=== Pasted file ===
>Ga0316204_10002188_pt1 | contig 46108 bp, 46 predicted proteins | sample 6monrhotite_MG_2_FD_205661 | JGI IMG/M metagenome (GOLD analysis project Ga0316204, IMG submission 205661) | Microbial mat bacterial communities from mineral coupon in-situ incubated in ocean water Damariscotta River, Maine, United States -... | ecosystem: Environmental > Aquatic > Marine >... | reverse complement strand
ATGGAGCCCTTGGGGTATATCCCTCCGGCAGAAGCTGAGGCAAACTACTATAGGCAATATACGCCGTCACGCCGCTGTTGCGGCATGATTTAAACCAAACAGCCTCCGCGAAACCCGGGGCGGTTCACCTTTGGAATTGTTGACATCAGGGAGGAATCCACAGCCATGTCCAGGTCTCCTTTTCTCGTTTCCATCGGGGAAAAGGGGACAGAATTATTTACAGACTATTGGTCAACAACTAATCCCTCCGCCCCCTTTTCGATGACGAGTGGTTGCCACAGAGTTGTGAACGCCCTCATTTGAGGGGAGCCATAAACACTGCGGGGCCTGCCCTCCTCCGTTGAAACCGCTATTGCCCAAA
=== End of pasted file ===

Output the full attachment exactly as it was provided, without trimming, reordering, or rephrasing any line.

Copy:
>Ga0316204_10002188_pt1 | contig 46108 bp, 46 predicted proteins | sample 6monrhotite_MG_2_FD_205661 | JGI IMG/M metagenome (GOLD analysis project Ga0316204, IMG submission 205661) | Microbial mat bacterial communities from mineral coupon in-situ incubated in ocean water Damariscotta River, Maine, United States -... | ecosystem: Environmental > Aquatic > Marine >... | reverse complement strand
ATGGAGCCCTTGGGGTATATCCCTCCGGCAGAAGCTGAGGCAAACTACTATAGGCAATATACGCCGTCACGCCGCTGTTGCGGCATGATTTAAACCAAACAGCCTCCGCGAAACCCGGGGCGGTTCACCTTTGGAATTGTTGACATCAGGGAGGAATCCACAGCCATGTCCAGGTCTCCTTTTCTCGTTTCCATCGGGGAAAAGGGGACAGAATTATTTACAGACTATTGGTCAACAACTAATCCCTCCGCCCCCTTTTCGATGACGAGTGGTTGCCACAGAGTTGTGAACGCCCTCATTTGAGGGGAGCCATAAACACTGCGGGGCCTGCCCTCCTCCGTTGAAACCGCTATTGCCCAAA